Each classifier is trained separately for each resolution band. Gaussian smoothing and subsampling is applied to match target image resolution, where 25 (at 82 ft (25 m)) and 17 (at (114.8 ft (35 m)) are nominal pixel heights for the distance interval.
Note that at farther distances, the image contrast is reduced as pedestrian ROI size becomes smaller. To compensate for this reduction and to meet scene dependent low-light situations, a histogram normalization step is used that is based on histogram stretching. For each ROI, the research team applies local histogram stretching where the top 95 percent gray value histogram range is linearly extended to cover 255 gray levels. As opposed to histogram normalization, it does not produce artifacts at low contract images, yet it can enhance underlying contours.
The research team implemented a pedestrian tracking method designed to complement intermittent missing target detection and to allow further analysis of spatial-temporal feature spaces (i.e., motion cues) to enhance classification performance. Figure 36 provides an overview of the pedestrian tracker. The red box indicates the object inside it was identified as a pedestrian, and the green shading indicates the pixel region (pedestrian’s trace) that was occupied by the pedestrian in subsequent frames.
Figure 36. Photo. Overview of the pedestrian tracker.
The tracking method consists of two steps: (1) 3D feature-based camera motion estimation and (2) image correlation-based ROI tracking. The research team’s visual odometry system computes 3D motion of the camera, specifically rotation and translation of a vehicle between adjacent frames with respect to the ground plane. To compute camera motion, the system first extracts feature points on each frame where features are obtained from corner points from various scene structures. Next, the correspondences between adjacent frames are established by using random sample consensus-based point association. Given correspondences, the relative camera motion can be computed by solving the structure from motion equation.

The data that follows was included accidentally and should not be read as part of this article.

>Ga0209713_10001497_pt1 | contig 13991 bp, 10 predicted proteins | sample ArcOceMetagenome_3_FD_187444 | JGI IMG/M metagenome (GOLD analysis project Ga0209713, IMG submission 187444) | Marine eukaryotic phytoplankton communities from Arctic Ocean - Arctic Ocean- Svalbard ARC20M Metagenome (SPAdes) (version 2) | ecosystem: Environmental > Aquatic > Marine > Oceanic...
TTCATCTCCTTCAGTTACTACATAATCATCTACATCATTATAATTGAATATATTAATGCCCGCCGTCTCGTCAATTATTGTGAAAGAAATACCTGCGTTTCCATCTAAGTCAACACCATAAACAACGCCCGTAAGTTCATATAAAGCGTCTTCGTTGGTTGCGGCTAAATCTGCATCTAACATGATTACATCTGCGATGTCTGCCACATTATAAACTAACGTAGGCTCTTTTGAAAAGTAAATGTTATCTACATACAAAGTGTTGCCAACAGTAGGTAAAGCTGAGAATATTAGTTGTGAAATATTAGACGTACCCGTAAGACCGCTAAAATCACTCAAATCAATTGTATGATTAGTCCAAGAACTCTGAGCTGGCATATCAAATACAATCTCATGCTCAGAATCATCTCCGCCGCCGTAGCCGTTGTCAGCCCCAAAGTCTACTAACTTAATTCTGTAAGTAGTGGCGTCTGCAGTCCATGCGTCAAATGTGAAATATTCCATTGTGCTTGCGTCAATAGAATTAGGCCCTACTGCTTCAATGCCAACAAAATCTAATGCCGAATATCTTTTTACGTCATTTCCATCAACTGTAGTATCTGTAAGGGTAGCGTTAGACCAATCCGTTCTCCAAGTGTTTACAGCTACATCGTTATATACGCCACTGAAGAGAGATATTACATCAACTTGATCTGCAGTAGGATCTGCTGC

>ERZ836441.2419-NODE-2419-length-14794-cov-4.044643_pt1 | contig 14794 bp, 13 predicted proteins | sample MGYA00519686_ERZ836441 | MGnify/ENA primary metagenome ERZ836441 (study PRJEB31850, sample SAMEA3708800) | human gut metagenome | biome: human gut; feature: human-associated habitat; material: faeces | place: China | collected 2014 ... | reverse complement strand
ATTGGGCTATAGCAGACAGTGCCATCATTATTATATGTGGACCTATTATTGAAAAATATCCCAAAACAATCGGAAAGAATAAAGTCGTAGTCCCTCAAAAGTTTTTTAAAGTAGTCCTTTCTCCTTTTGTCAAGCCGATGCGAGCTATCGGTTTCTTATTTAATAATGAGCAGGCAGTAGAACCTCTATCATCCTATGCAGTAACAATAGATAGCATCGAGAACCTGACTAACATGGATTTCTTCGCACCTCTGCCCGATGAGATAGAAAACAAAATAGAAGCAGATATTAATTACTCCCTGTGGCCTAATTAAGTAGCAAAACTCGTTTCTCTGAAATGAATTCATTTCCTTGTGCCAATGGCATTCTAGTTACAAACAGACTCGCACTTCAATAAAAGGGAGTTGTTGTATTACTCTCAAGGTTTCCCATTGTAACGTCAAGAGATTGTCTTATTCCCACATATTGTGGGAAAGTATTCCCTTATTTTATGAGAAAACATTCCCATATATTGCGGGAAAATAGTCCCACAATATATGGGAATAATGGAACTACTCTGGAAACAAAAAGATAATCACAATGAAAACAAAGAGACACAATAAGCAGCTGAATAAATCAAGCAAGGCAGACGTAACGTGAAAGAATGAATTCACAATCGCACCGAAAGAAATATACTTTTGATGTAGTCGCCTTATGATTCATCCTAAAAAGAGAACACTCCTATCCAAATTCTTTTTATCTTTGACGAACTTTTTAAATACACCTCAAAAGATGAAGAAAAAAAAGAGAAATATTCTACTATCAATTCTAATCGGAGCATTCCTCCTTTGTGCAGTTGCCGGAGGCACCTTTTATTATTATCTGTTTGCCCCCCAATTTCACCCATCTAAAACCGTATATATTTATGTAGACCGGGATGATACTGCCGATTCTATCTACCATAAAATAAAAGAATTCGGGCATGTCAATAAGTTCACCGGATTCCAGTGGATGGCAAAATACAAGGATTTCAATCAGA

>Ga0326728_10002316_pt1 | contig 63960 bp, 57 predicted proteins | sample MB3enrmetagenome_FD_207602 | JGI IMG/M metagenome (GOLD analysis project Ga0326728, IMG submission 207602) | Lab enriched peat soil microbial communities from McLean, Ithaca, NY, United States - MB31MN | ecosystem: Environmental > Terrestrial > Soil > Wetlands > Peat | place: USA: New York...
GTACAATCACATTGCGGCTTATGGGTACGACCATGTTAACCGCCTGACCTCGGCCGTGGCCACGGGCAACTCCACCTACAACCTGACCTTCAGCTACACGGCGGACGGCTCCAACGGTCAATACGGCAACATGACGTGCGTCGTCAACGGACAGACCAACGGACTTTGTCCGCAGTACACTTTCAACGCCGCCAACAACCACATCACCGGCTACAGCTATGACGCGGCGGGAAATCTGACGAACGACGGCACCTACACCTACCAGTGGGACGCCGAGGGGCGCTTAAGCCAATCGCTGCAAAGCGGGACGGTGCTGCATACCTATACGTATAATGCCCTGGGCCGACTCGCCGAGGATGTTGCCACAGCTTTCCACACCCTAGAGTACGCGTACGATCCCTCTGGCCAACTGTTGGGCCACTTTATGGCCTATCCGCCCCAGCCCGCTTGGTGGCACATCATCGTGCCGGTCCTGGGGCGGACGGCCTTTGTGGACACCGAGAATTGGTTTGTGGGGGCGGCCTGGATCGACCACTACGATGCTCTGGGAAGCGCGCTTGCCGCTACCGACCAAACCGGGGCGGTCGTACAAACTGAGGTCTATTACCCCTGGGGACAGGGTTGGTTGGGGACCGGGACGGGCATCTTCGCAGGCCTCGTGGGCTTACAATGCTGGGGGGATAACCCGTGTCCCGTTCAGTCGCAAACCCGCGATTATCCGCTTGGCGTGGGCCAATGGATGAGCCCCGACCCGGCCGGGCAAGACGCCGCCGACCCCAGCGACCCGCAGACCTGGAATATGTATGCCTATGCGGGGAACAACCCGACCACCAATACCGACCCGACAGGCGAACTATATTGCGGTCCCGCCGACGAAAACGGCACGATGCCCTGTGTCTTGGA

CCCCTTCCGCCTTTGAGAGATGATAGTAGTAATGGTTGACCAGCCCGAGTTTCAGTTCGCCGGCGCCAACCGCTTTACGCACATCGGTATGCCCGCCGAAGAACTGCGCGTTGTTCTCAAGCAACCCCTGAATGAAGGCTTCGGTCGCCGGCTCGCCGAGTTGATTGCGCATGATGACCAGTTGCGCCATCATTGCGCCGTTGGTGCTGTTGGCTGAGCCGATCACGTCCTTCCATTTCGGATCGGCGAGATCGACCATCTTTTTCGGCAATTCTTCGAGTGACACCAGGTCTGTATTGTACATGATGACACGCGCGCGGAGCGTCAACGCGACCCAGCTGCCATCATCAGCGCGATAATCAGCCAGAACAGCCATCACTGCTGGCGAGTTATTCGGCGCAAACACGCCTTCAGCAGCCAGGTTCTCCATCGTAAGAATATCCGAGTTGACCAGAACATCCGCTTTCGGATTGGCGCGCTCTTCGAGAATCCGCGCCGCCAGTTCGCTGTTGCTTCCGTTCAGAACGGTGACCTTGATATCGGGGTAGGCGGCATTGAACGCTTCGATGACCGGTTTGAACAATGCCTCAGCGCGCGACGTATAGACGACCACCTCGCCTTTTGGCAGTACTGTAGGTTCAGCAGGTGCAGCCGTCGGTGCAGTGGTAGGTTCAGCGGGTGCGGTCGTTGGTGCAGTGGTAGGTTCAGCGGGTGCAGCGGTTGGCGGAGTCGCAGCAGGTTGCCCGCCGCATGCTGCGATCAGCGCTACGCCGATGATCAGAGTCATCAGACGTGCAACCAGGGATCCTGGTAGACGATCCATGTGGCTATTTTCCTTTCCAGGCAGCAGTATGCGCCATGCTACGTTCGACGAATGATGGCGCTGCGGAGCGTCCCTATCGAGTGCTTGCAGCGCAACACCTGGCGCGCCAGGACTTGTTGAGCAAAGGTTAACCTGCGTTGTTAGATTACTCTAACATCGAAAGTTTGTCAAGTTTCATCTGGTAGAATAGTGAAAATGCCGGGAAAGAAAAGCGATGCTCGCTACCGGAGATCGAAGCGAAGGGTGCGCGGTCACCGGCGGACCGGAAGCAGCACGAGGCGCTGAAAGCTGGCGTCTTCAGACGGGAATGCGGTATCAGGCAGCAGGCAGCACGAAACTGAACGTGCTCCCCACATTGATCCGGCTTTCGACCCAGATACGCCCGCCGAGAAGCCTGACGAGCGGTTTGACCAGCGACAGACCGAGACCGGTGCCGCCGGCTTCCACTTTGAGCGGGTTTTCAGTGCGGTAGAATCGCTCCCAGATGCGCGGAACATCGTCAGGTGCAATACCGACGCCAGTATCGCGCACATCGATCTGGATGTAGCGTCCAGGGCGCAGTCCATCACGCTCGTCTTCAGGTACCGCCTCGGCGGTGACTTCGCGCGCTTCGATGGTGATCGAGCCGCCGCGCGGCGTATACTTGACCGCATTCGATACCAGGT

The estimated camera motion parameter is used to predict the location of the detected pedestrian boxes on image (ROI) in the current frame. The camera motion-based prediction is important to accurately localize ROIs under large image motions such as turning.
Given the predicted location of the ROI from the previous frame (t-1), the new location in the current frame (t) is estimated by patch correlation-based tracker module. The correlation-based tracker refines ROI position by searching through multiple candidate positions and scales of the enlarged prediction window that matches the highest appearance similarity with the corresponding ROI image patch. Figure 37 provides an equation for an image correlation tracker.
Figure 37. Equation. Image correlation tracker.
In the current system, the tracker is integrated with the PD and classifier to form a closed-loop feedback architecture. The positive outputs from PC, which are the confirmed pedestrian image patches, are fed back to the tracker, and the tracker registers them as new entries and predicts and refines the changing position of ROIs for future frames. The tracked ROIs are removed from the track queue when the following occur:
Figure 38 shows a pedestrian tracker.
Figure 38. Illustration. Pedestrian tracker data flow.